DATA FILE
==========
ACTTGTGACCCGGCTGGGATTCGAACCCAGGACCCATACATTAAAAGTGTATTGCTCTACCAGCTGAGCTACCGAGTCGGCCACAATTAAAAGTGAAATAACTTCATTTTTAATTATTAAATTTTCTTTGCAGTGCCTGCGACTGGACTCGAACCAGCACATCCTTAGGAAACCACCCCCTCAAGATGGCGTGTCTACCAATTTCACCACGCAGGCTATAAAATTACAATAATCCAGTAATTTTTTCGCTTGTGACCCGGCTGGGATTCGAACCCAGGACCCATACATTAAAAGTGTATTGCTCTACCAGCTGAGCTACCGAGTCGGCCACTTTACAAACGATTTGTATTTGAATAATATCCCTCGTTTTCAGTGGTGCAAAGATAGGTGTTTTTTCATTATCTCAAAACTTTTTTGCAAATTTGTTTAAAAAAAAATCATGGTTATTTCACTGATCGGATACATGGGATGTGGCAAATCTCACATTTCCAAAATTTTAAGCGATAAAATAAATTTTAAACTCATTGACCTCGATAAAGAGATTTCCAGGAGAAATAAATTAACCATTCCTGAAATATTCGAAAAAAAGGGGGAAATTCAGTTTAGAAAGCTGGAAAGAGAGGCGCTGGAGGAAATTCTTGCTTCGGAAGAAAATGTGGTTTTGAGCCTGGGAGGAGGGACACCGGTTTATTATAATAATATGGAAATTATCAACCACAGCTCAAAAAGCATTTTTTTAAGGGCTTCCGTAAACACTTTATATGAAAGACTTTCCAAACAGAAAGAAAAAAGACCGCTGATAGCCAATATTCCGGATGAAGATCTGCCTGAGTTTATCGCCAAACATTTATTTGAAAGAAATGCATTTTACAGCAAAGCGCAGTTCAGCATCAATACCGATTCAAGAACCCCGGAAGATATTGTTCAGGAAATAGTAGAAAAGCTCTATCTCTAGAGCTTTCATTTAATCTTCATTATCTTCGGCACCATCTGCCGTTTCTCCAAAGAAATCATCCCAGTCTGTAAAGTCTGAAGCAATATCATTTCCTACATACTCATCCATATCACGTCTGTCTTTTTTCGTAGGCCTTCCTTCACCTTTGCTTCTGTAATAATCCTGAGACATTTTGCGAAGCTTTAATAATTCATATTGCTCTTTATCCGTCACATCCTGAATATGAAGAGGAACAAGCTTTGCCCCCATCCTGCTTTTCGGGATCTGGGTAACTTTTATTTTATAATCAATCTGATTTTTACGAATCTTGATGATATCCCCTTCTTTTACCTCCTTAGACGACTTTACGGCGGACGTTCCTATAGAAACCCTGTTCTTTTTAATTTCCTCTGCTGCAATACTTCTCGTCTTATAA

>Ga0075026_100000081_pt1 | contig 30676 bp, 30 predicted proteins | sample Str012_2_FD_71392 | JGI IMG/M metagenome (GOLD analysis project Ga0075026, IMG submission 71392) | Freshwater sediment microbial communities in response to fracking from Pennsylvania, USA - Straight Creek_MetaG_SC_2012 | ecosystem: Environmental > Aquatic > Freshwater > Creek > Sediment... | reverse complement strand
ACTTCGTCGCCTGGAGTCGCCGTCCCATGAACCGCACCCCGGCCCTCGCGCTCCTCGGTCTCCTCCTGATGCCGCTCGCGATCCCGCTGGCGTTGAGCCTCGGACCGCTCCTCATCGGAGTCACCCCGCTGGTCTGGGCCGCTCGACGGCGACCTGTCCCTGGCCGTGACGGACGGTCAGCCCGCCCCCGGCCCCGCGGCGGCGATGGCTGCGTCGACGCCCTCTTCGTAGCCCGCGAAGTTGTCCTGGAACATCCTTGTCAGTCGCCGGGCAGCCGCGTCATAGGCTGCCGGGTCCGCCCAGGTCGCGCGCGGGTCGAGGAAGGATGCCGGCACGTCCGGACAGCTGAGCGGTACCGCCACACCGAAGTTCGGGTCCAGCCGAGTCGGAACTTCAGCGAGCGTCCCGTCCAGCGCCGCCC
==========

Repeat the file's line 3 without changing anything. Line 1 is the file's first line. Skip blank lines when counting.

ACTTCGTCGCCTGGAGTCGCCGTCCCATGAACCGCACCCCGGCCCTCGCGCTCCTCGGTCTCCTCCTGATGCCGCTCGCGATCCCGCTGGCGTTGAGCCTCGGACCGCTCCTCATCGGAGTCACCCCGCTGGTCTGGGCCGCTCGACGGCGACCTGTCCCTGGCCGTGACGGACGGTCAGCCCGCCCCCGGCCCCGCGGCGGCGATGGCTGCGTCGACGCCCTCTTCGTAGCCCGCGAAGTTGTCCTGGAACATCCTTGTCAGTCGCCGGGCAGCCGCGTCATAGGCTGCCGGGTCCGCCCAGGTCGCGCGCGGGTCGAGGAAGGATGCCGGCACGTCCGGACAGCTGAGCGGTACCGCCACACCGAAGTTCGGGTCCAGCCGAGTCGGAACTTCAGCGAGCGTCCCGTCCAGCGCCGCCC